Note: This is the first part in a two-part series reviewing Rockstar North’s newest release, “Grand Theft Auto V.” This part will cover initial impressions of the just-released game. The second part, a full review, can be read here.
‘GTA V’ a stellar sequel in world-class franchise
Never again will I doubt the epic that is Rockstar North.
Not there was much to doubt with the release of “Grand Theft Auto V,” but it never hurts to possess a healthy dose of skepticism. But after sinking in about 10 hours into the game since its release Monday night (side note: the Longview GameStop is the place to be for midnight game releases; talk about an event!), any hesitancy I harbored, any qualms I may have had about “all the hype,” have fallen to the wayside. Just like any problems I had with mowing people down with a car you’d only find in Miami (or Los Santos, as “GTAV” would have it).
From the cinematic, engrossing intro and on-the-fly tutorials to the stunning graphics and fluid gameplay mechanics, “GTAV” not only maintains the same grand scale and loose morals that made its predecessors famous on a global scale, it improves upon the few flaws found in “Grand Theft Auto IV” and brings us even further into the 21st century. Smartphones and social networking abound when it comes to “GTAV,” both in-game and online.
(If you want, you can download an iFruit companion app on iOS devices that connects to the game, letting you modify your vehicles and care for the in-game dog. You can also share photos through Facebook or Rockstar North’s Social Club.)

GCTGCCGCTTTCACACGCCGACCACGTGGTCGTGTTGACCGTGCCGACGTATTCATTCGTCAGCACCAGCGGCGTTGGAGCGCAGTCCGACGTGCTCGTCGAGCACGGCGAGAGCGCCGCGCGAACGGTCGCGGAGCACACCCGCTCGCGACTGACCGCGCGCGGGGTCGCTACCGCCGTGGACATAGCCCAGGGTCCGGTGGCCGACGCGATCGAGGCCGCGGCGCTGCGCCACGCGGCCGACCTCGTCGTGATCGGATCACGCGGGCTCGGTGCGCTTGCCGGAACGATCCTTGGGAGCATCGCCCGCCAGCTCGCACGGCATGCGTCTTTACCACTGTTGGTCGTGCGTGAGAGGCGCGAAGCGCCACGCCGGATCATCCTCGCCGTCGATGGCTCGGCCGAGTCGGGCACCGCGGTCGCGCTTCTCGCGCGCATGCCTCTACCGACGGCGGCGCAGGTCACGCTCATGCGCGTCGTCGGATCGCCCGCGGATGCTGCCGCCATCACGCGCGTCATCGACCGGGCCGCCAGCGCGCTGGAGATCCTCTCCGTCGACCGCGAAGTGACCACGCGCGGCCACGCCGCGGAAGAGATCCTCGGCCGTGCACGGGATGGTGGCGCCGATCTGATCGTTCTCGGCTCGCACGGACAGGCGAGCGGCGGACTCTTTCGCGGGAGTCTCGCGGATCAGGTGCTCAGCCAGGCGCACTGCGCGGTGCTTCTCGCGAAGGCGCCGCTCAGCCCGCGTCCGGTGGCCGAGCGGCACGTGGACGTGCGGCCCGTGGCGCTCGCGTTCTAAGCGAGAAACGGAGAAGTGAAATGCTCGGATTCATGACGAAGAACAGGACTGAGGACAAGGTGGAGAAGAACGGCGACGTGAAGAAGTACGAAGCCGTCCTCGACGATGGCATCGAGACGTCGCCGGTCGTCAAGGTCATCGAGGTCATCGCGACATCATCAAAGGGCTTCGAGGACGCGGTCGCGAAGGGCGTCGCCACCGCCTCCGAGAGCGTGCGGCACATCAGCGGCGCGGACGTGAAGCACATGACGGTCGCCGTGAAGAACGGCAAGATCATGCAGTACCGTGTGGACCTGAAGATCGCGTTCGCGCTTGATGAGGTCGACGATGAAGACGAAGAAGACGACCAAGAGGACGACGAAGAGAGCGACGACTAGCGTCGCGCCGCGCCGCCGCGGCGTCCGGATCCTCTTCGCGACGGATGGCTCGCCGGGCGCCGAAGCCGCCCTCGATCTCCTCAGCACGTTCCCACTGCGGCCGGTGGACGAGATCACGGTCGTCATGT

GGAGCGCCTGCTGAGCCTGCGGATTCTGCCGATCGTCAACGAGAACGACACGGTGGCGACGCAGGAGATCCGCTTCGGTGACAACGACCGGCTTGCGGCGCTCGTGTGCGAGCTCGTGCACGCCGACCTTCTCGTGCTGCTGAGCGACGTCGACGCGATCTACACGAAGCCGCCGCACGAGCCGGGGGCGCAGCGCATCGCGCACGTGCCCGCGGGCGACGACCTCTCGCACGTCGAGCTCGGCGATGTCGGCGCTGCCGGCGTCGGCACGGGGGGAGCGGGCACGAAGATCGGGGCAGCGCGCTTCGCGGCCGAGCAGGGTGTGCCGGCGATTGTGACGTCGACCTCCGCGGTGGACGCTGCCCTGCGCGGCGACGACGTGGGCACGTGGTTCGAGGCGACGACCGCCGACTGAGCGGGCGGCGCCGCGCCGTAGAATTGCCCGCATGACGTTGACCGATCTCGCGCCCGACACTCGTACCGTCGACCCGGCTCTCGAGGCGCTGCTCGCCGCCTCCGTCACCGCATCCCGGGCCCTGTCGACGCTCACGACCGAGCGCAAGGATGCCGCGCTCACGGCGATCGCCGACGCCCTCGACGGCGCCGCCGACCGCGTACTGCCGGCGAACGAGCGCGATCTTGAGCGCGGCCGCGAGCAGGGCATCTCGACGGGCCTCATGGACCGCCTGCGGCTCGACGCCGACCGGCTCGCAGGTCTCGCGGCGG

The core essence of any “Grand Theft Auto” game inevitably revolves around how open-ended its sandbox world is. Most of the series centers on one character who has near-unlimited freedom to roam the world in anyway he chooses. He could follow the story line, or complete all the side quests. Or, if so desired, he didn’t have to do anytime gameplay related, instead causing chaos and stealing evermore-impressive vehicles. “GTAV” expands on this with creating a ensemble cast. “GTAV” stars three protagonists: Michael De Santa, and expert thief; Franklin Clinton, a headstrong upstart; and Trevor Philip, an unstable sociopath. The game has them starting off separately, but it doesn’t take long before they team up — and what a beautiful thing this becomes.
Players are capable of switching through the trio at any time they want, seeing the daily machinations of our main characters. Tired of playing as Michael? Switch to Trevor or Franklin on the fly. It’s ingenious and well-executed. This mechanic leads to the trio (along with some other characters) working together to pull off some outrageous heists.
In case you were wondering, yes, that swapping option happens, and is encouraged, during missions. As the plot unfolds, plays can hop between the characters mid-operation. You could be covering one character as a sniper or jumping in the middle of a gun fight with another.
Another improvement centers on the storyline and its manifestation. “GTA IV” was complicated and muddled. You never got the sense that protagonist Niko Bellic’s story ever settled. “GTAV,” however, is clearer in its theme choice, namely, the financial crisis and the rich abusing power. And yes, there’s plenty of humor scattered throughout the sun-drenched world. It would be a GTA game otherwise.
On that note, however, this is a Grand Theft Auto game, and it will get dark and disturbing. It merits its ‘M’ rating. Obviously, this wasn’t meant for the little ones.
But for fans and newcomers alike, “Grand Theft Auto V” has “Game of the Year” written all over it. It’s beautiful and engaging, with a story all its own. GTA has done it again.
Five thieving stars out of five.